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A court rejects a charter amendment similar to one in Youngstown giving bonus points to city residents

Published: Mon, December 16, 2013 @ 12:05 a.m.

Bonus points for residency prohibited in 8th District

By David Skolnick



A court of appeals decision rejecting a Cleveland charter amendment awarding bonus points to city residents on civil- service promotional exams doesn’t impact a similar Youngstown charter amendment — yet.

Cleveland is considering an appeal to the Ohio Supreme Court.

If the state’s highest court upholds rulings from the 8th District Court of Appeals and a Cuyahoga County Common Pleas Court, it would ban cities, including Youngstown, from giving bonus points to city residents on civil-service tests. Such a decision is likely years away.

“It will be a while down the road,” said Youngstown Law Director Anthony Farris. “This ruling doesn’t have a binding effect on Youngstown” because the 8th District Court doesn’t have jurisdiction over Youngstown.

In the Nov. 8, 2011, election, Youngstown voters overwhelmingly approved a charter amendment giving city residents a 15 percent bonus to their overall civil-service scores.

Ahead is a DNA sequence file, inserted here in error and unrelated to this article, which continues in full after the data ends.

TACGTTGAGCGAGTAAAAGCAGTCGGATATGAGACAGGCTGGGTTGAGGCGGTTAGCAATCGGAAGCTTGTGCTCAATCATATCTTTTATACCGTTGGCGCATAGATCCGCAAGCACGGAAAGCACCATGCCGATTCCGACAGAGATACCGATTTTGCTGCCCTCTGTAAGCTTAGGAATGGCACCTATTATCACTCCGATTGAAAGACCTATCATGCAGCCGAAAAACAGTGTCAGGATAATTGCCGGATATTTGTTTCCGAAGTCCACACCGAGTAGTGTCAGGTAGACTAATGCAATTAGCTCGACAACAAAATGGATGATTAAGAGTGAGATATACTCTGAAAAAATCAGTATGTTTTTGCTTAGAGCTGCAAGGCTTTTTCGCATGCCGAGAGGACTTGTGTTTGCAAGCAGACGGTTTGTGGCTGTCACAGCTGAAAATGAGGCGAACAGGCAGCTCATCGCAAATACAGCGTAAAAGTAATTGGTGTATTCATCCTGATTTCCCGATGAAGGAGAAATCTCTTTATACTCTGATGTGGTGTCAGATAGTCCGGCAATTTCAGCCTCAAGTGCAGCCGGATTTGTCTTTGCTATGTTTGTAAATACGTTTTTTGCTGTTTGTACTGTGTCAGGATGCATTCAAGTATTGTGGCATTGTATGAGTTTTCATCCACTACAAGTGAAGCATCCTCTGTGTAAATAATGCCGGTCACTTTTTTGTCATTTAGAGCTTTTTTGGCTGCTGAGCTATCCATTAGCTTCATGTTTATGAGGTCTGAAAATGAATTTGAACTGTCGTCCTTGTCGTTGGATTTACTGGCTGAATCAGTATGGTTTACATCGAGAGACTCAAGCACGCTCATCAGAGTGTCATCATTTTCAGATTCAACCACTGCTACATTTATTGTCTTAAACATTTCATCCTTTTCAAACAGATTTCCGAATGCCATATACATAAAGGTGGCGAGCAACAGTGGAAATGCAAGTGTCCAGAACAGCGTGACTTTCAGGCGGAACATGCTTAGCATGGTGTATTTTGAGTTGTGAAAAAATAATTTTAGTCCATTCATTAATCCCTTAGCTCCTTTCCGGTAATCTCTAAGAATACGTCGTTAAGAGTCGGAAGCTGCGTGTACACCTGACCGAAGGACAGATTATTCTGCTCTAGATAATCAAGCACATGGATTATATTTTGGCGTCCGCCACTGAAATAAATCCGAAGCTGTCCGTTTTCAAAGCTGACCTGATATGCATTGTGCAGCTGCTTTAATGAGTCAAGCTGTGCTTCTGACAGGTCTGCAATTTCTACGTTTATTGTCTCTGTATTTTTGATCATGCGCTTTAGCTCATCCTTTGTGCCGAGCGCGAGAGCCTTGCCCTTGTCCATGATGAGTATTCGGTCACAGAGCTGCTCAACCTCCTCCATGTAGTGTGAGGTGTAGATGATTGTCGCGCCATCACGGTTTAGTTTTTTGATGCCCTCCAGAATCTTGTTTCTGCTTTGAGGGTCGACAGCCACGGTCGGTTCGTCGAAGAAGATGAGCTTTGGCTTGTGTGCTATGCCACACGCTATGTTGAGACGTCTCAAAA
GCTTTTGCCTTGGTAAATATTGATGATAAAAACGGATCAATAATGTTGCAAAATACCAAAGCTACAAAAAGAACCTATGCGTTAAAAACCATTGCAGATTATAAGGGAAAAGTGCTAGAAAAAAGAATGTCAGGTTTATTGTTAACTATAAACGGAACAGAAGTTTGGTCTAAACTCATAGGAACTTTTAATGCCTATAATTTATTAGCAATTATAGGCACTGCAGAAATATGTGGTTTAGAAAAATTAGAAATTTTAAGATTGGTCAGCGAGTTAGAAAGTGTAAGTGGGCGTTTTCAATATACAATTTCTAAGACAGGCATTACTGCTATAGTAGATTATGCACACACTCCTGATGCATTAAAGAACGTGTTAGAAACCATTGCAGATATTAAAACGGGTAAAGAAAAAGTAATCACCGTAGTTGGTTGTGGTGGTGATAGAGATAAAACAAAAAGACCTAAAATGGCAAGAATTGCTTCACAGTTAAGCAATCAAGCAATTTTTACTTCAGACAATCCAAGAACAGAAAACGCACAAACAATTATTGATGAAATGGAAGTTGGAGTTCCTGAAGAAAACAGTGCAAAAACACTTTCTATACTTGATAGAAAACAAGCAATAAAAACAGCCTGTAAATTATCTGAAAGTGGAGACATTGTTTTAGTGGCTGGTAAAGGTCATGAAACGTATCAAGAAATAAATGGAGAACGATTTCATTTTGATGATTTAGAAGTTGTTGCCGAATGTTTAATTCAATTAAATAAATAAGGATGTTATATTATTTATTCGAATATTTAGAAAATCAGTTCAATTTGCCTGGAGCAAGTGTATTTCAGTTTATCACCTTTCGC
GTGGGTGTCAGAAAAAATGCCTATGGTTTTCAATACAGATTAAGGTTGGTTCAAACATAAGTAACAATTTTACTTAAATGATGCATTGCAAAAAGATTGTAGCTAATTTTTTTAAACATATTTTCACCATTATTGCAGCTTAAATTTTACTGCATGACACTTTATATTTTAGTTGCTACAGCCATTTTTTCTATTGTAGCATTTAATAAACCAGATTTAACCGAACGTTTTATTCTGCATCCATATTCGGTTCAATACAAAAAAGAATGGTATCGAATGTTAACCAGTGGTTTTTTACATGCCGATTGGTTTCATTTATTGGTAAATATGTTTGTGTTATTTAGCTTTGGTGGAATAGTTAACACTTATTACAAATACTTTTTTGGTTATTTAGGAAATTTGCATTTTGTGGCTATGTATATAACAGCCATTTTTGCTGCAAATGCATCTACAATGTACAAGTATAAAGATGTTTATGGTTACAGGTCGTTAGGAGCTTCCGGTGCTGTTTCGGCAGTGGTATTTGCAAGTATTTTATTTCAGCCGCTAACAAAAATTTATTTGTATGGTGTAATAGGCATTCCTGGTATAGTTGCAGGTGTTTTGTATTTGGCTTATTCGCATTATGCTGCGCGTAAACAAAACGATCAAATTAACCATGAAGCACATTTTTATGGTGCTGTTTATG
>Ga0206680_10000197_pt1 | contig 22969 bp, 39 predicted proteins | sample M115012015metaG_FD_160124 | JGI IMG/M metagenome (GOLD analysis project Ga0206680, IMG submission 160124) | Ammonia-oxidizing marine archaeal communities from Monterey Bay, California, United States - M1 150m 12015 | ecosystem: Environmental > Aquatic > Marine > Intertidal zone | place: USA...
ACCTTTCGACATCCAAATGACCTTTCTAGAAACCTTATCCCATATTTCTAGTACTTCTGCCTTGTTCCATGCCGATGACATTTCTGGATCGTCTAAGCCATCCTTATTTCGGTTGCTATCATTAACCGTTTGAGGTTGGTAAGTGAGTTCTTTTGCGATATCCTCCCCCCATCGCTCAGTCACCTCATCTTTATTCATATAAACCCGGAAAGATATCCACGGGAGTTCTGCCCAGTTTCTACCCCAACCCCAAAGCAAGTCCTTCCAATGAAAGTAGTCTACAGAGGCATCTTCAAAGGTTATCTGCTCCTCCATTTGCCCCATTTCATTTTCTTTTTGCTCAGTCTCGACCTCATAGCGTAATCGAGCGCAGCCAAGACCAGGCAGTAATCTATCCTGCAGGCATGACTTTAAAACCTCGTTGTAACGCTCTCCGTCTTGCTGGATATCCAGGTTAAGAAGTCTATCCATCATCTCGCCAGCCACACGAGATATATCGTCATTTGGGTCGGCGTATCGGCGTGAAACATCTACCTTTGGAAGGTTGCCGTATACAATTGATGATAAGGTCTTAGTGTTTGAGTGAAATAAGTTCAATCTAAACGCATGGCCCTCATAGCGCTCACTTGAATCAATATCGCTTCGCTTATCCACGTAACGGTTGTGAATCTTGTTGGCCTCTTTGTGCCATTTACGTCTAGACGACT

“We are firmly in support of the people who voted for that charter amendment,” Farris said.

Cleveland voters approved a charter amendment March 6, 2012, that is more restrictive than the one in Youngstown. The Cleveland amendment gives city residents an extra five points on only promotional exams.

The amendment was challenged by Cleveland’s firefighters union two weeks after voters approved it. The union contends the amendment violates the Ohio Constitution. The Supreme Court had previously ruled the Ohio Constitution required “merit and fitness,” when possible, on civil-service tests and doesn’t address residency. A Cuyahoga County judge agreed with the union, and the court of appeals upheld that decision Thursday.

After the Supreme Court ruled in June 2009 that a law passed in 2006 by the state Legislature that removed the power of municipalities to require its employees to live in its borders, some cities, including Youngstown and Cleveland, asked voters to approve charter amendments to give bonus points to city residents. Employees must live in the home county of the city or village for which they work or a contiguous county, the Supreme Court decision from 2009 states.

Farris said he disagreed with the 8th Court of Appeals ruling because the state law, approved by the Supreme Court, only “dealt with residency requirements and not with civil-service test bonus points.”

In the 8th District’s 3-0 decision, Judge Eileen A. Gallagher wrote: “A scoring preference on a competitive civil-service exam is valid only if it is allied to appropriate qualifications. We see no reason why a candidate’s knowledge of the needs and expectations of the residents of the city cannot be ascertained competitively. Nor do we see a valid relationship between the preference points awarded by charter [amendment] and the merit and fitness of a promotional candidate.”